23. I love browing bookstores, and I do read jacket copy. But, I also peruse blogs and if a blog recommends a book, or if a blogger has a book out, I’ll check it out if it sounds like something I’d be interested in (or I just want to support that particular blogger).

    I don’t know what I’d do without “word of mouth” for my novel – I have a small publisher without a big budget, so word of mouth, and buzz on the Blogger Community has helped me tremendously.

    Interesting post.


  24. Back when I had a job (approx. six months ago now. *le sigh*) the best thing I did every pay was go into my local bookstore and pick up a book I had never heard of before. Browse the shelves, find an interesting cover, read the flap jacket and the first page and if I liked it, bought it. One book every pay (ok, sometimes more) and it had to be on the basis of its ability to catch my eye right there and then in the store.

    I did it because I wanted to start reading outside the books I was getting recommended, to find something new. I didn’t enjoy all of them. And it was interesting how some of them became so familiar, as I saw them week after week and passed them over for something else, or occaisionally relented and gave them a try.

    I still bought other books, but just wandering in and letting something catch my fancy was awesome. When I have money again I am so going back to that practice.


  25. I finished Under the Dome last night, and those 1,000+ pages go by faster than some 300 page books I’ve read! When I sat down to start, I looked for the jacket description, which I usually read as a kind of hors d’oeuvre to a long book like that, but there was none. So, I figured, I guess I’ll just have to dive in. The lack of any jacket copy gave the book this very open, unknown feeling. Like Stephen King was inviting you to “just trust me, start reading. I know you won’t be able to stop.”

    And he was right!


  26. Kathryn,

    That’s a great way of looking at it! I expect I’ll read this monster over Christmas … once all the queries and submissions have been dealt with. 🙂


  27. That whole concept — a group of characters cut off from the outside world, forced to adapt to dwindling resources and choose sides in an existential battle between good and evil — is genius. Just genius!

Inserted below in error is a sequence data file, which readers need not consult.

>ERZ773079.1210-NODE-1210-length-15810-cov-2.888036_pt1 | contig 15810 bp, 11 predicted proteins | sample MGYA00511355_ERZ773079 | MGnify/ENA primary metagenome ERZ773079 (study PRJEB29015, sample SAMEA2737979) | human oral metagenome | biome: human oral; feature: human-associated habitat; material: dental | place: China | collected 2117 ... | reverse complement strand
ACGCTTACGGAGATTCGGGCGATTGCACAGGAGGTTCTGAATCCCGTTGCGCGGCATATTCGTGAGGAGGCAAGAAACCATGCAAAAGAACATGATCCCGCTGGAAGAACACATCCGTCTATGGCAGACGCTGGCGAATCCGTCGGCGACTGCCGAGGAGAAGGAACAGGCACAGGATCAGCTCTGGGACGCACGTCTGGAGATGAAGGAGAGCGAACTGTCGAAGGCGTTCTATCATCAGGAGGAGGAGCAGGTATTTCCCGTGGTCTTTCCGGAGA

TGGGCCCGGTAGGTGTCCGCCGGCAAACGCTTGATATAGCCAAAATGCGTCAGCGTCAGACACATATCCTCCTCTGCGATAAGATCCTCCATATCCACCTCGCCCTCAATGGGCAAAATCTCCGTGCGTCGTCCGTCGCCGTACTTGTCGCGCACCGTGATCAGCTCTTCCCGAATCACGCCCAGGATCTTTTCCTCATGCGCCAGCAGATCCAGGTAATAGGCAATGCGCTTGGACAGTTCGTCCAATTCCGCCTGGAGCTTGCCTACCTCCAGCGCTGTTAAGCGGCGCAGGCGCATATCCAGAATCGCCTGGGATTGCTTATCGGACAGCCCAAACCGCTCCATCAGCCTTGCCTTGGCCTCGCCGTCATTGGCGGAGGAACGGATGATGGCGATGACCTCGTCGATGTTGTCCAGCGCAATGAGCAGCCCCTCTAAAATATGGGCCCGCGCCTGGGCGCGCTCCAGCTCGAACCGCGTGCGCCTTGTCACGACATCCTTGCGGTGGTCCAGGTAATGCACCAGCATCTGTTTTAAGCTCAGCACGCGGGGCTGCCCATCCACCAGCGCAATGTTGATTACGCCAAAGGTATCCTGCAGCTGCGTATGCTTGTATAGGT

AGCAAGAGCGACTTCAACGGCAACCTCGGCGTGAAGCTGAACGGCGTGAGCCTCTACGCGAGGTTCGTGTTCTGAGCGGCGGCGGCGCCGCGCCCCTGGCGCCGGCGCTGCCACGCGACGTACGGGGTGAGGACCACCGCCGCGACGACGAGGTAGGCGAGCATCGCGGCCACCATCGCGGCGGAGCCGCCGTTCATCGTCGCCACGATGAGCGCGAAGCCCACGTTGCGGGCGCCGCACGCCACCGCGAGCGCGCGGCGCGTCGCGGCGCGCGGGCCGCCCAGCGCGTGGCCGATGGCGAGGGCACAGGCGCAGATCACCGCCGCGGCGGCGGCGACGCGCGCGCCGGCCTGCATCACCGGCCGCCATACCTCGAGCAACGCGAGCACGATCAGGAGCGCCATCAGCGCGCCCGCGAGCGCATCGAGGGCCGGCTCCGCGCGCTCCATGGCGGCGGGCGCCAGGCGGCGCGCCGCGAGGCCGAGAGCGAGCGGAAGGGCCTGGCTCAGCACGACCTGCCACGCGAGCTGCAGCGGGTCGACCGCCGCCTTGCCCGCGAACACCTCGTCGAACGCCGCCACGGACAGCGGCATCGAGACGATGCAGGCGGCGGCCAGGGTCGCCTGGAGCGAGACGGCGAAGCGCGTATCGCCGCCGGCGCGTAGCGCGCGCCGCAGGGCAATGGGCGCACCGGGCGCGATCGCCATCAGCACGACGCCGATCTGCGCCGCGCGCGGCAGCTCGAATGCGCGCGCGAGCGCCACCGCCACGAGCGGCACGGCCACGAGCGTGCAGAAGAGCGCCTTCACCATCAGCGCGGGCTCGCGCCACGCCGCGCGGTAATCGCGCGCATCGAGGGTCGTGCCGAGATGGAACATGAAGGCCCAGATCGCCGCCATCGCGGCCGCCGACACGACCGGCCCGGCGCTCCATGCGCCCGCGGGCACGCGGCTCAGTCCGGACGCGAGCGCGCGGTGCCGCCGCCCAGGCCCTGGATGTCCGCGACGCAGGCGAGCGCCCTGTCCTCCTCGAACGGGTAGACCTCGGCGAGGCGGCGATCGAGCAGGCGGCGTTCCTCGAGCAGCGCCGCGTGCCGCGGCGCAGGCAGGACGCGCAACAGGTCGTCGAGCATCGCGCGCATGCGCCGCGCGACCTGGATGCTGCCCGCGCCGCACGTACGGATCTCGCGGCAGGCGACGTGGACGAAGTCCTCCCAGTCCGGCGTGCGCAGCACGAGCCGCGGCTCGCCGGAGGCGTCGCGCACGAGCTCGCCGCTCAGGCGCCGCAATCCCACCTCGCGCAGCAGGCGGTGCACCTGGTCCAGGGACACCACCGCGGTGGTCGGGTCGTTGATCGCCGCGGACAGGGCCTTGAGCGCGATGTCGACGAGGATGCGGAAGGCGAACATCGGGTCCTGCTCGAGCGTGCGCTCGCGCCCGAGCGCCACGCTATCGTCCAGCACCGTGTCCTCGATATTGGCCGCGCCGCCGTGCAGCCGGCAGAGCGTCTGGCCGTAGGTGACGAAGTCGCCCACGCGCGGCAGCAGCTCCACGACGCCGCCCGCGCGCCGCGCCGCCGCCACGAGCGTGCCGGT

28. If I’m buying a book online, then yes, I will pay attention to Amazon reviews, or comments bloggers have made, but at the same time, I still buy books at random in stores. For example, if I’m at a train station and I’ve forgotten to bring a book with me, I’ll browse the shelves, and make a decision based on three things – the blurb, the cover, and the typography (I’m a firm believer that the font tells you more than the publisher intends). I like that cover copy, and I don’t like the idea that it’ll be jettisoned just because people have started discussing books online. Not everyone has Net access.


  29. I’ve been in the hospital and am only now catching up. I don’t usually comment on old posts but I just can’t contain myself. Shadowmancer is in my number one slot of books I love to hate. Oh, I could write a volume on how offensive that book was on so many levels.

    As for the rest of the post–I think this Internet marketing thing is exciting. I only buy books after reading about them from bloggers I trust. I can’t feel too bad for the midlist authors. Or for myself. I may never get published because I might never be good enough, but it’s some consolation that I’ll always be able to find the good books and I won’t be wasting money on many Shadowmancer types.


  30. […] Crow, Michael Stearns noticed an interesting thing about the new Stephen King book UNDER THE DOME: it doesn’t have any jacket copy. He sees this as a sign that instant word of mouth is quickly becoming paramount, and it’s […]